QA

Conference Presentations

Problem Resolution Cycle Time Optimization

No matter how well we plan and execute software development, defects are generated and can escape to the customers. Failure to quickly resolve software problems leads to negative consequences for our customers and increases internal business costs. A quick deterministic
method to prioritize problems and implement their solution helps to reduce cycle time and costs. Achieving this goal requires several steps. The first is to determine a model that links problem resolution performance to institutional variables and problem characteristics. Statistical Design of Experiments (DOE) is a tool that provides data requirements for estimating the impacts of these variables on problem resolution. Once data has been gathered the results of statistical analysis can be input into a mathematical optimization model to guide the organization.
This paper describes such an analysis.

Don Porter, Motorola
SM/ASM 2002: The Business Case for Software Quality

Each generation of technology-from mainframe to the Internet-creates many opportunities for businesses to try new things. But with uncharted territory comes exponentially increased risks. One way to reduce risk is to implement effective software quality processes. However, the investment required to improve development and testing infrastructures can be significant. Richard Bender addresses fourteen major areas of opportunity that underscore why this investment is critical if an organization is to succeed. He covers areas such as increasing project failure rate, the limited supply of software professionals, rising support costs, and the implications of eCommerce.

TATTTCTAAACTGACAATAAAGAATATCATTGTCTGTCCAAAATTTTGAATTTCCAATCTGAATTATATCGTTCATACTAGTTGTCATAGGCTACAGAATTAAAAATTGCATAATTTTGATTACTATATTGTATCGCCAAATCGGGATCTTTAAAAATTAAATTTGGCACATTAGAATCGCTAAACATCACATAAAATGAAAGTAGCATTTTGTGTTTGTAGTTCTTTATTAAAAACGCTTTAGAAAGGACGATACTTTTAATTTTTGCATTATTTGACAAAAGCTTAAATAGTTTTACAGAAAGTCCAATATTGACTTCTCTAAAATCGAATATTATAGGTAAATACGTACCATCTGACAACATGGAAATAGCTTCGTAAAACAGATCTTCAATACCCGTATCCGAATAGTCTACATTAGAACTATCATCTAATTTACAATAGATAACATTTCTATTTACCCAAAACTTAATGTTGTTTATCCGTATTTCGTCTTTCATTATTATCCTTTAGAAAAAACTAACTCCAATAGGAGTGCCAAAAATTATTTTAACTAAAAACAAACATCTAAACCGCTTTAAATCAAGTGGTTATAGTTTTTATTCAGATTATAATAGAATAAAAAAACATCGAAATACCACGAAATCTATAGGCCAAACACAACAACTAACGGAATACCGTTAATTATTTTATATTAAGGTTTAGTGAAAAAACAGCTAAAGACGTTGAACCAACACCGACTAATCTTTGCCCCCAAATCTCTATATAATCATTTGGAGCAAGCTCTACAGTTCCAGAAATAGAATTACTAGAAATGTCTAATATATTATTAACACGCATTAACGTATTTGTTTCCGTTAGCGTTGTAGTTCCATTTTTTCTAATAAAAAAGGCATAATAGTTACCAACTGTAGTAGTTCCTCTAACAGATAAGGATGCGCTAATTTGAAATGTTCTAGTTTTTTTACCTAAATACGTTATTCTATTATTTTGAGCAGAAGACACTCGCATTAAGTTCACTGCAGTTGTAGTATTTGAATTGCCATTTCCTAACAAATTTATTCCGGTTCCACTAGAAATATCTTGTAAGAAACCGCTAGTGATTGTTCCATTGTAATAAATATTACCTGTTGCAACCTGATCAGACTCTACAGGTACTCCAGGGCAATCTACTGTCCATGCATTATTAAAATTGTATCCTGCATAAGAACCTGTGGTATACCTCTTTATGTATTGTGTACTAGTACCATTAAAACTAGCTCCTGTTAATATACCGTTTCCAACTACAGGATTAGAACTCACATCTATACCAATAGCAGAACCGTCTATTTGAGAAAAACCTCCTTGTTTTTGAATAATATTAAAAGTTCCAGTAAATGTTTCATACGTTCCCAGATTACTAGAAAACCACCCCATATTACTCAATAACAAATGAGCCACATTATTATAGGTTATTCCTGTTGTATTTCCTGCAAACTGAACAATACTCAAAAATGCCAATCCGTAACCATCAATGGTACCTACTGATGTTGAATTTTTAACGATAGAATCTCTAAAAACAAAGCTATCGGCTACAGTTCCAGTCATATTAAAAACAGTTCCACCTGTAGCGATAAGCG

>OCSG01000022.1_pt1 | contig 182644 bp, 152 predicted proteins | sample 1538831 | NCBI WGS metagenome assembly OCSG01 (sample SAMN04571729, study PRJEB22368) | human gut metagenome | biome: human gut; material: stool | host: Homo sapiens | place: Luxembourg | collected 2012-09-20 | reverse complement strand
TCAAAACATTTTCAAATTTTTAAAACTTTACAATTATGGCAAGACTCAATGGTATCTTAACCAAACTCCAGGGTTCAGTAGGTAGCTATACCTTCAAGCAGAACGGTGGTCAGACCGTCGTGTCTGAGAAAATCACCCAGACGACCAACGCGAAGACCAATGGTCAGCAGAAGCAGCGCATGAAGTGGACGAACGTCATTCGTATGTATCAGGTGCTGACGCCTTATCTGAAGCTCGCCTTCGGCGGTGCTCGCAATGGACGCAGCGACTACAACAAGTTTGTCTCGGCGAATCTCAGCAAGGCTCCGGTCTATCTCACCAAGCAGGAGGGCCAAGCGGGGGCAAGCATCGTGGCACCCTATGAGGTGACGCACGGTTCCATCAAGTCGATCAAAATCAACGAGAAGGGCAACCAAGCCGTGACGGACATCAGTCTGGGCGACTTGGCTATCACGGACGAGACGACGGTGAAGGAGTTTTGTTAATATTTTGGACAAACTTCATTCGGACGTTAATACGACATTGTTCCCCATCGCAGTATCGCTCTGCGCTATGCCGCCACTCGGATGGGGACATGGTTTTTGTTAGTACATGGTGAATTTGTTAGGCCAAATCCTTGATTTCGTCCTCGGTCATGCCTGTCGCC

Richard Bender, Bender & Associates
Software Improvement Feedback Loops: How to Develop a Learning Organization

Over the past twenty-five years, the Software Engineering Laboratory (SEL) at NASA/GSFC has studied mechanisms for improving the software process and product. During this time, a set of processes has evolved: the Goal/Question/Metric Paradigm; the Quality Improvement Paradigm; and the Experience Factory Organization. These processes are based on the needs for measurement and feedback loops, from project to process and project to project, creating a learning organization for building software competencies. In this presentation, Victor Basili discusses these processes, how they evolved, the lessons learned, and the effects of their application in the SEL.

Victor Basili, Software Engineering Laboratory
Better Testing-Worse Quality?

Many organizations react to quality issues encountered after shipping a product by renewing their emphasis on testing. The logic is that better testing would have resulted in better software. Ironically, focusing on testing can cause worse quality. In this discussion, Elisabeth Hendrickson provides real-world examples of when better testing has resulted in worse quality and how to turn around the downward spiral.

Elisabeth Hendrickson, Quality Tree Software, Inc.
Process Improvement in Large Organizations: Walking the Maze

Every problem-solving activity in an organization requires some learning. Both the stakeholders and the